The dollar is not suitable for investors as a safe haven - not anymore

In this turbulent year, bulls have little choice. The brighter the American currency broke out into favorites, putting both the euro, the pound, and the yen on the shoulder blades. Nevertheless, if you look at the root of growth, it is noticeable that this growth is not quite normal. This means that as soon as the recession comes to an end, it can lose a lot, failing the entire annual trading plan, even if it previously made a profit on growth.

The dollar is not suitable for investors as a safe haven - not anymore

It's hard not to agree that, despite all of America's many problems, its currency has arguably been the best investment in the world over the past year, showing a truly epic rally.

This is partly due to an unavoidable factor: we are following several of our favorite pairs, and of course the dollar is included there as the world equivalent of commodity transactions. In other words, the US dollar is the "main reserve currency in the world" and the medium of exchange for almost every transaction under the sun.

Its outstanding status is at the heart of the Dollar Milkshake Theory, which is outlined by Brent Johnson of Santiago Capital. In his opinion, all currencies are doomed to secondary roles, because they are not really valuable. In fact, the same notorious principle of "5-7 objects in one head" works for traders. We once said that a trader is limited by the human factor. With regard to the ability to focus, this means that at the same time you can keep the focus on five, maximum, seven pairs of traded assets. If you try to connect more, your attention will inevitably dissipate and you will lose concentration, which is fraught with losses. This phenomenon forces us to simplify processes.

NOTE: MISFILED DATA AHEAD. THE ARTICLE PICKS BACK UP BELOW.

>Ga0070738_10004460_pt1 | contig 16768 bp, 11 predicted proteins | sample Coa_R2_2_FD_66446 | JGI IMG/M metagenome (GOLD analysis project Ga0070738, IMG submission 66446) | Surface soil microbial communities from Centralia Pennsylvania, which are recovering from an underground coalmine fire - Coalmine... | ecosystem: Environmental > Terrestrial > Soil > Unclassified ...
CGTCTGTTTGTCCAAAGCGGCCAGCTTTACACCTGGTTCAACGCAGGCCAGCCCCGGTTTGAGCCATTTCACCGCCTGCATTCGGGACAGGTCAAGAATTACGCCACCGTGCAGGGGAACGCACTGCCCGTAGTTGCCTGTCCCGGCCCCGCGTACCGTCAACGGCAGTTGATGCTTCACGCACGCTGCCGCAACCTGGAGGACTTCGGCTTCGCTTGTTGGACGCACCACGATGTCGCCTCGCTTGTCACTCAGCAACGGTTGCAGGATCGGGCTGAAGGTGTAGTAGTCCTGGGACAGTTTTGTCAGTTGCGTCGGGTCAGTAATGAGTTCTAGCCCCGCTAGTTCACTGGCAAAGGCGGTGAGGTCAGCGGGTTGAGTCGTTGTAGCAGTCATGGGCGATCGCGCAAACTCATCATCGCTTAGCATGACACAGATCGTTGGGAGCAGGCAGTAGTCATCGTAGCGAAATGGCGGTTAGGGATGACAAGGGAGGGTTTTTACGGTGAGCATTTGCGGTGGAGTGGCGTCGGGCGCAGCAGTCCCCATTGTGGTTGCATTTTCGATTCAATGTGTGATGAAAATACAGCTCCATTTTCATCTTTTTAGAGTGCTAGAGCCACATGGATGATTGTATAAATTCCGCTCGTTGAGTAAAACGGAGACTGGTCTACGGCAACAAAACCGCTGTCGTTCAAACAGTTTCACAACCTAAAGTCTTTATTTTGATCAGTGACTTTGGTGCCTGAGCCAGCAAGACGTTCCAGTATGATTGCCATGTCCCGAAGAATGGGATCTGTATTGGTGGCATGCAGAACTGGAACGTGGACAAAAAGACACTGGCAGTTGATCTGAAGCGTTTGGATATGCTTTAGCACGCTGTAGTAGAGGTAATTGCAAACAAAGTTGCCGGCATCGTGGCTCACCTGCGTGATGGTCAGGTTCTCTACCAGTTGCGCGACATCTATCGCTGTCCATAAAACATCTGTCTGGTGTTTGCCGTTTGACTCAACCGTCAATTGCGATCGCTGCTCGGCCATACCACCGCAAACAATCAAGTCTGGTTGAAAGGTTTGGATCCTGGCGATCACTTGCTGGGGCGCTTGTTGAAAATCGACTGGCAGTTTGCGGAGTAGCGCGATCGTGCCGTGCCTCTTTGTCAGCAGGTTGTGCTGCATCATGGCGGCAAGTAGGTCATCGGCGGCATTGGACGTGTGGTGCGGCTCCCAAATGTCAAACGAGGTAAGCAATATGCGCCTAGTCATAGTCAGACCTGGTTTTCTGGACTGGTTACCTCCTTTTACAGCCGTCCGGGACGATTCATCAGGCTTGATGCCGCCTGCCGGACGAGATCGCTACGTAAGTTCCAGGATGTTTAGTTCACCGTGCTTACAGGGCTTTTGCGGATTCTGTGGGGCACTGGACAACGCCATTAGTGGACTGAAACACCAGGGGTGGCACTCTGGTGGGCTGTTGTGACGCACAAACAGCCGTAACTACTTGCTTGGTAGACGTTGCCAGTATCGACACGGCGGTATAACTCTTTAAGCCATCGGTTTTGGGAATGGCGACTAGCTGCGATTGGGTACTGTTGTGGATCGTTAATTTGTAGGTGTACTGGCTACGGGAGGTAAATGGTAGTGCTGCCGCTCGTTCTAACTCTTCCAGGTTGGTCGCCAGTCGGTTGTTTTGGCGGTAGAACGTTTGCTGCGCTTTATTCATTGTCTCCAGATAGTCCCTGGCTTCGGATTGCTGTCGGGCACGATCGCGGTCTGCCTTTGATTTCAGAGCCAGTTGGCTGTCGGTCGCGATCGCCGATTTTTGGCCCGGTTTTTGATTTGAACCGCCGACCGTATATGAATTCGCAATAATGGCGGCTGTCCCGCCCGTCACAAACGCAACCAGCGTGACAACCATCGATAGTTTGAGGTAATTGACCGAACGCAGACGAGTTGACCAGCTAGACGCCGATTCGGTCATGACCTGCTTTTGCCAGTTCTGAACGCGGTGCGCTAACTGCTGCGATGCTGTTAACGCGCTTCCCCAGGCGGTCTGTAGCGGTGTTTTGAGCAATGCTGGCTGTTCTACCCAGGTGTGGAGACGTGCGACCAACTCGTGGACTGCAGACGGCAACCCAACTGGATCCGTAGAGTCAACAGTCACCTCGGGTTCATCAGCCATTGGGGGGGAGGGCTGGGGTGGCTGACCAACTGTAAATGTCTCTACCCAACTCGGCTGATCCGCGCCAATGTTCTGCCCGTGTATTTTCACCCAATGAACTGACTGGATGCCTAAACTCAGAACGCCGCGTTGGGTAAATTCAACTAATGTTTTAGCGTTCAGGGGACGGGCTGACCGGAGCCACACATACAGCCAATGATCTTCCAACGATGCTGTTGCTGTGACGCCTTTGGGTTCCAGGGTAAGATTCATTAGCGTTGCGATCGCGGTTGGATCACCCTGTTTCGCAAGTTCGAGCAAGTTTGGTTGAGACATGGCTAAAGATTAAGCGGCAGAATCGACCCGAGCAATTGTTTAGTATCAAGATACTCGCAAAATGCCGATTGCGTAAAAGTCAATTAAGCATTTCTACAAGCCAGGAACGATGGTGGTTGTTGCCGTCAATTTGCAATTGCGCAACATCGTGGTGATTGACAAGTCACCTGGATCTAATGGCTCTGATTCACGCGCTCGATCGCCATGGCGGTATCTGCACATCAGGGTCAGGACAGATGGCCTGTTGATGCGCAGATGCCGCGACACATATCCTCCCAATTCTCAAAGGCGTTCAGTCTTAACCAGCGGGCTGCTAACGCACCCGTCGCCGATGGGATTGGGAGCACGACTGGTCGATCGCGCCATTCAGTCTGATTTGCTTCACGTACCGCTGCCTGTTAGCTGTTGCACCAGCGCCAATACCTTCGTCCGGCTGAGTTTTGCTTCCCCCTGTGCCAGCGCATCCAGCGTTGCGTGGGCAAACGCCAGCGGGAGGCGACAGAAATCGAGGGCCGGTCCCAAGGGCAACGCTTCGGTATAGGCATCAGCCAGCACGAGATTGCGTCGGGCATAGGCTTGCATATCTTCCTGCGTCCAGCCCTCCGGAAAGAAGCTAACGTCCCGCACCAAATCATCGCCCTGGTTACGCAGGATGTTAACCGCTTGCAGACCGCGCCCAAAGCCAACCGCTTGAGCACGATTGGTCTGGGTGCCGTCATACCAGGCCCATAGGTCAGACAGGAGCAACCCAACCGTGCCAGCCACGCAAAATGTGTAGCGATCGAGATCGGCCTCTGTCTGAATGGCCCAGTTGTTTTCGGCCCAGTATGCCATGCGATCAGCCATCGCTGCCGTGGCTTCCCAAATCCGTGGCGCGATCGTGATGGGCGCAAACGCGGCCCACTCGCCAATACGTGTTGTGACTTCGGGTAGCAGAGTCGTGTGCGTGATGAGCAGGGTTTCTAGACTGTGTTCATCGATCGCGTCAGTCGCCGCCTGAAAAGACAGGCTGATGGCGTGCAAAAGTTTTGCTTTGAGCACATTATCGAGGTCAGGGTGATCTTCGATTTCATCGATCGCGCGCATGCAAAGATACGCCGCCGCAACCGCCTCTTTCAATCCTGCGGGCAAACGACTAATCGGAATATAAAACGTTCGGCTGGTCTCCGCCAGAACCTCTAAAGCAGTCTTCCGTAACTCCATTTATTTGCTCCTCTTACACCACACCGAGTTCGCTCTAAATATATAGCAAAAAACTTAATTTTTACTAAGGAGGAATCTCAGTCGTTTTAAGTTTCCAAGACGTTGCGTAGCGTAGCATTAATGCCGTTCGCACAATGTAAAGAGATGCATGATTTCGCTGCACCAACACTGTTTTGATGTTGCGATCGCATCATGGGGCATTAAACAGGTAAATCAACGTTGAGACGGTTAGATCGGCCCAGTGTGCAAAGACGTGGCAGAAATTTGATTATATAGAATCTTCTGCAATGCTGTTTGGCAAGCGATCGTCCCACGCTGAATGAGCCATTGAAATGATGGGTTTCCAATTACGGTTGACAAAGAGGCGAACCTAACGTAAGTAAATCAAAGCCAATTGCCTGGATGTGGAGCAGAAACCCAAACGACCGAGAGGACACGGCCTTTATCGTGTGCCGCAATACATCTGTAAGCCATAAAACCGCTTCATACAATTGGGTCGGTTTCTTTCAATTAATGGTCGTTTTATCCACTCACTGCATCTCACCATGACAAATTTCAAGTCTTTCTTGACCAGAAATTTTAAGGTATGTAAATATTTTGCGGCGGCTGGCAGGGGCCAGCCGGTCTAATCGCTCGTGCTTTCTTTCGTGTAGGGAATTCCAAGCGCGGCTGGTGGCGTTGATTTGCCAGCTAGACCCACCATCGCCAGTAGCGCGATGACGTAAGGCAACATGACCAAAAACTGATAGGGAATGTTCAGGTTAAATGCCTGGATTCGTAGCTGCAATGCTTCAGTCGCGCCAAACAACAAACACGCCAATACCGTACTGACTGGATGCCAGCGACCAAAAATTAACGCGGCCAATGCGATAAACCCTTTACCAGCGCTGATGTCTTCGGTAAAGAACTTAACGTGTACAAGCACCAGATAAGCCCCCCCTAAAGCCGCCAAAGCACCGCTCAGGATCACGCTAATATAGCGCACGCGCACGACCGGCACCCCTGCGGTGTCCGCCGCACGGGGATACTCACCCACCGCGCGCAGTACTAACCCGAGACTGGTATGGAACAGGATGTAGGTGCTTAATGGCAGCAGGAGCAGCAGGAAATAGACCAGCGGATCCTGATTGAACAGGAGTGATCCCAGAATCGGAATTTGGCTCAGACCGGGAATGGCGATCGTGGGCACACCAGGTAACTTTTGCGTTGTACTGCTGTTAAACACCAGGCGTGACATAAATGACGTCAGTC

In fact, it is thanks to our desire to reduce the number of objects that need to be tracked that the dollar broke out into the kings. We are also tracking the euro, yen, pound... and a couple of our favorites. Admit it, your trading strategies concern exactly 60 percent of them, right?

And yet the dollar gets the lion's share of attention.

Simply because it is enough for most non-traders to track the main events in the dollar... and the rest is output, relatively speaking, by arithmetic average. In an attempt to reach the widest public, newspapers print news consisting of 40% of events from the life of the dollar.

We don't want to learn forty languages in order to communicate with representatives of most countries. After all, it is much easier for everyone to learn English and communicate freely in any country. For the same reason we want McDonald's: the city is different – the food is the same.

In other words, the dollar is the Johnny Depp of the financial world: at times its reputation suffers, as does the reputation of your favorite calorie burgers, but we resurrect Johnny again and again because he fascinates us, and in general, Captain Jack Sparrow is a legend, damn it!